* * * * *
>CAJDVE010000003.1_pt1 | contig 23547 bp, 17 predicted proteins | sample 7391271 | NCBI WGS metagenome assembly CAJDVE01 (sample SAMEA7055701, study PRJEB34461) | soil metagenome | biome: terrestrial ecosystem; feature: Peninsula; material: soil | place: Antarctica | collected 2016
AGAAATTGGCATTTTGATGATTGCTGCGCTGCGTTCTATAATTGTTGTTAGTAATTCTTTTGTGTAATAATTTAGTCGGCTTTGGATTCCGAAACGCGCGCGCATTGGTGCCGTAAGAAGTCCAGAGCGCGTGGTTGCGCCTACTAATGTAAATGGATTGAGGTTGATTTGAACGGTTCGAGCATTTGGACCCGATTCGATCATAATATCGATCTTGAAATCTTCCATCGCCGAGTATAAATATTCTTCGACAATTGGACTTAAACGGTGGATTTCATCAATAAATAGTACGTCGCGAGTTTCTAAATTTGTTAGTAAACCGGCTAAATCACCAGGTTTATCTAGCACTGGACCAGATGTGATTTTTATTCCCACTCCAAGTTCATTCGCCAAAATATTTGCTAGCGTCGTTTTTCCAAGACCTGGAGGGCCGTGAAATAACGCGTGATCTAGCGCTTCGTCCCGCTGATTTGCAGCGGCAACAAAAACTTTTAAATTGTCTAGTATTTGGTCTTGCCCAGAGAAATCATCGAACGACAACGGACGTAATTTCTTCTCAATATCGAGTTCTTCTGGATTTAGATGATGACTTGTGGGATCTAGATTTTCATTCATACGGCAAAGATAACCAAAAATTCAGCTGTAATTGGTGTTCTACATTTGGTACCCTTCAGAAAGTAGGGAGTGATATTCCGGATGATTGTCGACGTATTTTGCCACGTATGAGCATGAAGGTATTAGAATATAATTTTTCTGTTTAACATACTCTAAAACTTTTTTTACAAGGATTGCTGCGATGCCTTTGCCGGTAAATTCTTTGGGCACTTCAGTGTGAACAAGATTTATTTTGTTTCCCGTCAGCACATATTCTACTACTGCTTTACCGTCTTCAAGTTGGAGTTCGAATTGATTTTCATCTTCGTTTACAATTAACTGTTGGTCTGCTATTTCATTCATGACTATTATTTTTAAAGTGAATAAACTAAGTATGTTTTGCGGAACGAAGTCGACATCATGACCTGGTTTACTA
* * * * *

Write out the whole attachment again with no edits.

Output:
>CAJDVE010000003.1_pt1 | contig 23547 bp, 17 predicted proteins | sample 7391271 | NCBI WGS metagenome assembly CAJDVE01 (sample SAMEA7055701, study PRJEB34461) | soil metagenome | biome: terrestrial ecosystem; feature: Peninsula; material: soil | place: Antarctica | collected 2016
AGAAATTGGCATTTTGATGATTGCTGCGCTGCGTTCTATAATTGTTGTTAGTAATTCTTTTGTGTAATAATTTAGTCGGCTTTGGATTCCGAAACGCGCGCGCATTGGTGCCGTAAGAAGTCCAGAGCGCGTGGTTGCGCCTACTAATGTAAATGGATTGAGGTTGATTTGAACGGTTCGAGCATTTGGACCCGATTCGATCATAATATCGATCTTGAAATCTTCCATCGCCGAGTATAAATATTCTTCGACAATTGGACTTAAACGGTGGATTTCATCAATAAATAGTACGTCGCGAGTTTCTAAATTTGTTAGTAAACCGGCTAAATCACCAGGTTTATCTAGCACTGGACCAGATGTGATTTTTATTCCCACTCCAAGTTCATTCGCCAAAATATTTGCTAGCGTCGTTTTTCCAAGACCTGGAGGGCCGTGAAATAACGCGTGATCTAGCGCTTCGTCCCGCTGATTTGCAGCGGCAACAAAAACTTTTAAATTGTCTAGTATTTGGTCTTGCCCAGAGAAATCATCGAACGACAACGGACGTAATTTCTTCTCAATATCGAGTTCTTCTGGATTTAGATGATGACTTGTGGGATCTAGATTTTCATTCATACGGCAAAGATAACCAAAAATTCAGCTGTAATTGGTGTTCTACATTTGGTACCCTTCAGAAAGTAGGGAGTGATATTCCGGATGATTGTCGACGTATTTTGCCACGTATGAGCATGAAGGTATTAGAATATAATTTTTCTGTTTAACATACTCTAAAACTTTTTTTACAAGGATTGCTGCGATGCCTTTGCCGGTAAATTCTTTGGGCACTTCAGTGTGAACAAGATTTATTTTGTTTCCCGTCAGCACATATTCTACTACTGCTTTACCGTCTTCAAGTTGGAGTTCGAATTGATTTTCATCTTCGTTTACAATTAACTGTTGGTCTGCTATTTCATTCATGACTATTATTTTTAAAGTGAATAAACTAAGTATGTTTTGCGGAACGAAGTCGACATCATGACCTGGTTTACTA